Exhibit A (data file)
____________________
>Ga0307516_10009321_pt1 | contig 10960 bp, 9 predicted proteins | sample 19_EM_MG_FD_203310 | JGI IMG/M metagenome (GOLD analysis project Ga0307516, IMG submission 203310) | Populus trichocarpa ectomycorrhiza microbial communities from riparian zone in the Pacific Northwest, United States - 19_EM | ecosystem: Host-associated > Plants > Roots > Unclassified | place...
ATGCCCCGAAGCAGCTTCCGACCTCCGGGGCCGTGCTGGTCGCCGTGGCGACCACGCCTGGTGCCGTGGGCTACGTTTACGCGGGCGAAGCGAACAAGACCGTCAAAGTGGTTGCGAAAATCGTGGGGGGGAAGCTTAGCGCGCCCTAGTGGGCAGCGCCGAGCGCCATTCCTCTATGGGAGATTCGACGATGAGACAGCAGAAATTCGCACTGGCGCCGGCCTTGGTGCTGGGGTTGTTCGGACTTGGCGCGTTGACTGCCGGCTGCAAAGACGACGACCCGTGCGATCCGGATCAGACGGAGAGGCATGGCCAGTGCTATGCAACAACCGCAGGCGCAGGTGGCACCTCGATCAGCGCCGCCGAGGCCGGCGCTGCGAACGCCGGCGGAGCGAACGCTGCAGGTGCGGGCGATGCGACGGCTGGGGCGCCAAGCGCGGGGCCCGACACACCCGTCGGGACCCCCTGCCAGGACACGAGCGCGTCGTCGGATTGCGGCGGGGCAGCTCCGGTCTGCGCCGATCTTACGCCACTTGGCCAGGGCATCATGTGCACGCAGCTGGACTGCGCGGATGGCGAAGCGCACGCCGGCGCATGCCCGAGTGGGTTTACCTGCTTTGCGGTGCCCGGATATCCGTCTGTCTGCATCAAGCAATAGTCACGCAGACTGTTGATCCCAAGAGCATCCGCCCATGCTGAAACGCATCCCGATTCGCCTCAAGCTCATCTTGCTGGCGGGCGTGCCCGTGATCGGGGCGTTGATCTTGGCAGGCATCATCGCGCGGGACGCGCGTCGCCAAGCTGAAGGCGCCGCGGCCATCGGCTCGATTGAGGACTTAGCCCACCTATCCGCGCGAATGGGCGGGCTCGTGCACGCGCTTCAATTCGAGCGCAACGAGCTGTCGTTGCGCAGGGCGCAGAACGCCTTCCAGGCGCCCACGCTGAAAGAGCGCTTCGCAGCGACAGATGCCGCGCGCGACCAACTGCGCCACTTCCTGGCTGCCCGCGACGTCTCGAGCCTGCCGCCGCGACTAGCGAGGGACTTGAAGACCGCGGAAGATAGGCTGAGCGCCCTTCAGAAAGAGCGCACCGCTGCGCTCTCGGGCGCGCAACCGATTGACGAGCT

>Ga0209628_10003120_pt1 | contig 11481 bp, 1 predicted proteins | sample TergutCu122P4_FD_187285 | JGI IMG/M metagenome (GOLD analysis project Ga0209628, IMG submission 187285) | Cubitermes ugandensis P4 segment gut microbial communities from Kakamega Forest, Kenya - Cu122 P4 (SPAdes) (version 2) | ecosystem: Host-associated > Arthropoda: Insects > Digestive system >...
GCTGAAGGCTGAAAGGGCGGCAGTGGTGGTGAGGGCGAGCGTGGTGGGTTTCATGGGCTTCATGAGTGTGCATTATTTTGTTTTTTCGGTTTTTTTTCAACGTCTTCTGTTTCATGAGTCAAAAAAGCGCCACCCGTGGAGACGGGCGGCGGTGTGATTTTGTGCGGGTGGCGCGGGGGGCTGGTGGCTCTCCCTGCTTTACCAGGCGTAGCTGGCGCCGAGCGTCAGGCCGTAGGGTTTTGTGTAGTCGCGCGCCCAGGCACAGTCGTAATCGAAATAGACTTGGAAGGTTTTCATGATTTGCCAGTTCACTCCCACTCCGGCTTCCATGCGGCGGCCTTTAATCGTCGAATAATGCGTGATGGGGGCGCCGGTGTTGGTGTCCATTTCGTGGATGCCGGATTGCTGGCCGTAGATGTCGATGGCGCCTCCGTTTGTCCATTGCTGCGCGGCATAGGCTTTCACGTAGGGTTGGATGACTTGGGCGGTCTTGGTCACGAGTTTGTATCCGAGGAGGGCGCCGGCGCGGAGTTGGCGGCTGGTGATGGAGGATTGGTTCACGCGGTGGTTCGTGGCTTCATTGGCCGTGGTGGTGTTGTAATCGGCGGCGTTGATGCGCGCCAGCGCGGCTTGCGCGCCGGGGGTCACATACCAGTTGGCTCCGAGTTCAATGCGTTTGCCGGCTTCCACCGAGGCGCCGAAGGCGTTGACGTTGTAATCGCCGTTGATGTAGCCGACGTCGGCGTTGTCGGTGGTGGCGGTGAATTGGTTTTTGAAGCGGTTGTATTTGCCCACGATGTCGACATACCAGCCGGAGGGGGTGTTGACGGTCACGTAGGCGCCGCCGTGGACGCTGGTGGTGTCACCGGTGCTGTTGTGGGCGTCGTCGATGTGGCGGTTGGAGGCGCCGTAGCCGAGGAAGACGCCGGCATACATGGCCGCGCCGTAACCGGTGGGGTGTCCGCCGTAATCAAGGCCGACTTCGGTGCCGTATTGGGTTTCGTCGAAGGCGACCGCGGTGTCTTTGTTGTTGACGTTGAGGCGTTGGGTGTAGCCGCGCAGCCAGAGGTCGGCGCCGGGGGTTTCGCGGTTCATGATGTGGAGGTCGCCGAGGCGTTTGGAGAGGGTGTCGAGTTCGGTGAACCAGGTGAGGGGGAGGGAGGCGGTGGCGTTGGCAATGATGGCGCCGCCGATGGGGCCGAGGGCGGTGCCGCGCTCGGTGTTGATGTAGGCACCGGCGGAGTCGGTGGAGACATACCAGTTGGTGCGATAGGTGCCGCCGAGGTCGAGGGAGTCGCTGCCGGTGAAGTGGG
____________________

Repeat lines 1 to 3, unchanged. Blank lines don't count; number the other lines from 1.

>Ga0307516_10009321_pt1 | contig 10960 bp, 9 predicted proteins | sample 19_EM_MG_FD_203310 | JGI IMG/M metagenome (GOLD analysis project Ga0307516, IMG submission 203310) | Populus trichocarpa ectomycorrhiza microbial communities from riparian zone in the Pacific Northwest, United States - 19_EM | ecosystem: Host-associated > Plants > Roots > Unclassified | place...
ATGCCCCGAAGCAGCTTCCGACCTCCGGGGCCGTGCTGGTCGCCGTGGCGACCACGCCTGGTGCCGTGGGCTACGTTTACGCGGGCGAAGCGAACAAGACCGTCAAAGTGGTTGCGAAAATCGTGGGGGGGAAGCTTAGCGCGCCCTAGTGGGCAGCGCCGAGCGCCATTCCTCTATGGGAGATTCGACGATGAGACAGCAGAAATTCGCACTGGCGCCGGCCTTGGTGCTGGGGTTGTTCGGACTTGGCGCGTTGACTGCCGGCTGCAAAGACGACGACCCGTGCGATCCGGATCAGACGGAGAGGCATGGCCAGTGCTATGCAACAACCGCAGGCGCAGGTGGCACCTCGATCAGCGCCGCCGAGGCCGGCGCTGCGAACGCCGGCGGAGCGAACGCTGCAGGTGCGGGCGATGCGACGGCTGGGGCGCCAAGCGCGGGGCCCGACACACCCGTCGGGACCCCCTGCCAGGACACGAGCGCGTCGTCGGATTGCGGCGGGGCAGCTCCGGTCTGCGCCGATCTTACGCCACTTGGCCAGGGCATCATGTGCACGCAGCTGGACTGCGCGGATGGCGAAGCGCACGCCGGCGCATGCCCGAGTGGGTTTACCTGCTTTGCGGTGCCCGGATATCCGTCTGTCTGCATCAAGCAATAGTCACGCAGACTGTTGATCCCAAGAGCATCCGCCCATGCTGAAACGCATCCCGATTCGCCTCAAGCTCATCTTGCTGGCGGGCGTGCCCGTGATCGGGGCGTTGATCTTGGCAGGCATCATCGCGCGGGACGCGCGTCGCCAAGCTGAAGGCGCCGCGGCCATCGGCTCGATTGAGGACTTAGCCCACCTATCCGCGCGAATGGGCGGGCTCGTGCACGCGCTTCAATTCGAGCGCAACGAGCTGTCGTTGCGCAGGGCGCAGAACGCCTTCCAGGCGCCCACGCTGAAAGAGCGCTTCGCAGCGACAGATGCCGCGCGCGACCAACTGCGCCACTTCCTGGCTGCCCGCGACGTCTCGAGCCTGCCGCCGCGACTAGCGAGGGACTTGAAGACCGCGGAAGATAGGCTGAGCGCCCTTCAGAAAGAGCGCACCGCTGCGCTCTCGGGCGCGCAACCGATTGACGAGCT

>Ga0209628_10003120_pt1 | contig 11481 bp, 1 predicted proteins | sample TergutCu122P4_FD_187285 | JGI IMG/M metagenome (GOLD analysis project Ga0209628, IMG submission 187285) | Cubitermes ugandensis P4 segment gut microbial communities from Kakamega Forest, Kenya - Cu122 P4 (SPAdes) (version 2) | ecosystem: Host-associated > Arthropoda: Insects > Digestive system >...